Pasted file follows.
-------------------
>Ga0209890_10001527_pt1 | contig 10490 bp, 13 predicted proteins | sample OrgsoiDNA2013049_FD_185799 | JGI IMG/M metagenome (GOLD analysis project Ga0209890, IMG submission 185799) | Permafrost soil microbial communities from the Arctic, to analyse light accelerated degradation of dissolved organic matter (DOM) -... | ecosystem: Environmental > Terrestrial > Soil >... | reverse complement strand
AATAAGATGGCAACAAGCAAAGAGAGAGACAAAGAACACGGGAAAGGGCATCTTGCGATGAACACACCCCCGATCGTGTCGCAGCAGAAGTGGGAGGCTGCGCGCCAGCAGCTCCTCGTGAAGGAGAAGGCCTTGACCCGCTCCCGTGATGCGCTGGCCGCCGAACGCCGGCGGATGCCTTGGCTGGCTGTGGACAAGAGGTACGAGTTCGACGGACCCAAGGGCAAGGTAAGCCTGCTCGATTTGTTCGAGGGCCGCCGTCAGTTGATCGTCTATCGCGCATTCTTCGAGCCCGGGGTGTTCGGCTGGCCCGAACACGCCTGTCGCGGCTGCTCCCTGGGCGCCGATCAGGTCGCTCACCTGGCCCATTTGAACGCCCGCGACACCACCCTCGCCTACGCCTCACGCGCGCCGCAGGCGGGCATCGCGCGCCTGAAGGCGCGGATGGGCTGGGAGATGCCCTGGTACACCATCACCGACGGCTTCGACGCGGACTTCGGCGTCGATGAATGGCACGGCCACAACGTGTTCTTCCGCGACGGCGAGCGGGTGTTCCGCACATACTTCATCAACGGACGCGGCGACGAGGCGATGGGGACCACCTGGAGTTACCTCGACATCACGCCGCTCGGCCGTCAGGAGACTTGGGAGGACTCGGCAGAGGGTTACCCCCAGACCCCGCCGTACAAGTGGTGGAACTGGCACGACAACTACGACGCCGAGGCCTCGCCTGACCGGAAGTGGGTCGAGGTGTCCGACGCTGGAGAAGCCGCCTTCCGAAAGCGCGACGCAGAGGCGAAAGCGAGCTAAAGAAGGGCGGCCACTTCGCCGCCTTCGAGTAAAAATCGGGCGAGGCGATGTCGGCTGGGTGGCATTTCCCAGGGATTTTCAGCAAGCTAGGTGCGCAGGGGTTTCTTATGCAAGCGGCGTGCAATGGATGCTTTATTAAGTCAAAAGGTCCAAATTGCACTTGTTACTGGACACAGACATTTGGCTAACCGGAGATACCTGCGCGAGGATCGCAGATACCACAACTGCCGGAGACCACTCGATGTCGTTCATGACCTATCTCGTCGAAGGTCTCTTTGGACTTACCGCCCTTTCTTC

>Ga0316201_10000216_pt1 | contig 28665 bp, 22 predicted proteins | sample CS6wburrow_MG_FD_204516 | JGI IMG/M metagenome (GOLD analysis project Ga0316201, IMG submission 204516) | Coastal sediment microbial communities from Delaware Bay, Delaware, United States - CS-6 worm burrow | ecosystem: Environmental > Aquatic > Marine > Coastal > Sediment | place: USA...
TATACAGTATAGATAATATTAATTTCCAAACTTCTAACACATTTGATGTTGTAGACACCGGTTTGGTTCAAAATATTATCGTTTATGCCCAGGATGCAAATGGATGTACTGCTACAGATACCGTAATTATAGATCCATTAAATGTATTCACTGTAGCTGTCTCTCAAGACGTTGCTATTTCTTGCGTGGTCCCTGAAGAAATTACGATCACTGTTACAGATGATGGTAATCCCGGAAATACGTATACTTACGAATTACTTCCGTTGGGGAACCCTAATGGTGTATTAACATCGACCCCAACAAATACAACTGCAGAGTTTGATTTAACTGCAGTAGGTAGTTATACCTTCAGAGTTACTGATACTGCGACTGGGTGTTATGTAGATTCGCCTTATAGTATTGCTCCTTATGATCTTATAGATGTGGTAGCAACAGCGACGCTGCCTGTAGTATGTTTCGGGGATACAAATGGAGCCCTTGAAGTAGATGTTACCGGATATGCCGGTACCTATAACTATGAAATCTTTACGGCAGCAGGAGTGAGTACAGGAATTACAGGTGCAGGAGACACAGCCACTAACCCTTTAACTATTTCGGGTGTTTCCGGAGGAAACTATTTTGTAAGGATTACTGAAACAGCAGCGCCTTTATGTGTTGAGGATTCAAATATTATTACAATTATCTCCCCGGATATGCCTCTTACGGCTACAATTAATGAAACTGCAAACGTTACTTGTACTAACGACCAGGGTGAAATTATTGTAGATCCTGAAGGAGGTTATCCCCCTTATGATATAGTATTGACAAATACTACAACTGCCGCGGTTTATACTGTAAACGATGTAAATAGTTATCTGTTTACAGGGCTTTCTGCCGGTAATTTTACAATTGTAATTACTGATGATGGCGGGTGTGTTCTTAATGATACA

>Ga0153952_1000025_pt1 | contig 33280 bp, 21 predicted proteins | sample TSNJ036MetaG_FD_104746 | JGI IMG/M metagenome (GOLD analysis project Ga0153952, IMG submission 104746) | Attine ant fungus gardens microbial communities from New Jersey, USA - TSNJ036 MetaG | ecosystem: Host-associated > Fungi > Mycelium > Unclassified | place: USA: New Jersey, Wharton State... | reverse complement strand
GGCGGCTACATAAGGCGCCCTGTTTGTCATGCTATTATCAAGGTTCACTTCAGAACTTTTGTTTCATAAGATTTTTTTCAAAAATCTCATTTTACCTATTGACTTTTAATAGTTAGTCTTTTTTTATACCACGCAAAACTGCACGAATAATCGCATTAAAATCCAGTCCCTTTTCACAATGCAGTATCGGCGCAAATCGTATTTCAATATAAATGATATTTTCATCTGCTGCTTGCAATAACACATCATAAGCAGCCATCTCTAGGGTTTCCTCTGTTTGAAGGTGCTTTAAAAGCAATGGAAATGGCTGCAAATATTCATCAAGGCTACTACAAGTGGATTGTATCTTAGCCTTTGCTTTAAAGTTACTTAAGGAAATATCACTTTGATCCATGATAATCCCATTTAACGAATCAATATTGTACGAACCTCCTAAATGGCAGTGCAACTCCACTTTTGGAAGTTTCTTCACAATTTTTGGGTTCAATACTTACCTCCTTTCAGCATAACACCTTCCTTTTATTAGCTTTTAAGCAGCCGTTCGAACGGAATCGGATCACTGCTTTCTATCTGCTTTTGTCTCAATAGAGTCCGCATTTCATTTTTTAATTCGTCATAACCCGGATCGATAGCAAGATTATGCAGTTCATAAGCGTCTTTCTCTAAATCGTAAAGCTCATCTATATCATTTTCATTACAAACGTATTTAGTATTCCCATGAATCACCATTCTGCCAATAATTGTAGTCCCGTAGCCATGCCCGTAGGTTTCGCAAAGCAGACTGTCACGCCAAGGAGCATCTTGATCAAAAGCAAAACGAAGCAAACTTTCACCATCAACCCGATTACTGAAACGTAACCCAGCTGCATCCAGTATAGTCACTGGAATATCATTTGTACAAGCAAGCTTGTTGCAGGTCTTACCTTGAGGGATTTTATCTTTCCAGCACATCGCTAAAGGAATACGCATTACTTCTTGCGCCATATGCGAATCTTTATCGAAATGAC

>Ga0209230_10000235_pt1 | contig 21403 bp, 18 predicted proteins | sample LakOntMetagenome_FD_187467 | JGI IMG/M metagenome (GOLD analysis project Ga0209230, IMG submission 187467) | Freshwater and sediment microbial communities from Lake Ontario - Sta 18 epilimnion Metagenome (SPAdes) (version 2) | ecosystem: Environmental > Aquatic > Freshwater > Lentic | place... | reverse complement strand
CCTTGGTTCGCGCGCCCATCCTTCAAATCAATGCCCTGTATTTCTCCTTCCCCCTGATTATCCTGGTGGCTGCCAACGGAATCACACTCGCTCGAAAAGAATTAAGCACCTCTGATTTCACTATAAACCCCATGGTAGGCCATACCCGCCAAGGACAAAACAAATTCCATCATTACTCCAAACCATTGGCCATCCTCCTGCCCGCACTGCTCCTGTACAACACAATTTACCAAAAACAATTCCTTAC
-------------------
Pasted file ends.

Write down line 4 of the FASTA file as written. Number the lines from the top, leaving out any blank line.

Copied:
TATACAGTATAGATAATATTAATTTCCAAACTTCTAACACATTTGATGTTGTAGACACCGGTTTGGTTCAAAATATTATCGTTTATGCCCAGGATGCAAATGGATGTACTGCTACAGATACCGTAATTATAGATCCATTAAATGTATTCACTGTAGCTGTCTCTCAAGACGTTGCTATTTCTTGCGTGGTCCCTGAAGAAATTACGATCACTGTTACAGATGATGGTAATCCCGGAAATACGTATACTTACGAATTACTTCCGTTGGGGAACCCTAATGGTGTATTAACATCGACCCCAACAAATACAACTGCAGAGTTTGATTTAACTGCAGTAGGTAGTTATACCTTCAGAGTTACTGATACTGCGACTGGGTGTTATGTAGATTCGCCTTATAGTATTGCTCCTTATGATCTTATAGATGTGGTAGCAACAGCGACGCTGCCTGTAGTATGTTTCGGGGATACAAATGGAGCCCTTGAAGTAGATGTTACCGGATATGCCGGTACCTATAACTATGAAATCTTTACGGCAGCAGGAGTGAGTACAGGAATTACAGGTGCAGGAGACACAGCCACTAACCCTTTAACTATTTCGGGTGTTTCCGGAGGAAACTATTTTGTAAGGATTACTGAAACAGCAGCGCCTTTATGTGTTGAGGATTCAAATATTATTACAATTATCTCCCCGGATATGCCTCTTACGGCTACAATTAATGAAACTGCAAACGTTACTTGTACTAACGACCAGGGTGAAATTATTGTAGATCCTGAAGGAGGTTATCCCCCTTATGATATAGTATTGACAAATACTACAACTGCCGCGGTTTATACTGTAAACGATGTAAATAGTTATCTGTTTACAGGGCTTTCTGCCGGTAATTTTACAATTGTAATTACTGATGATGGCGGGTGTGTTCTTAATGATACA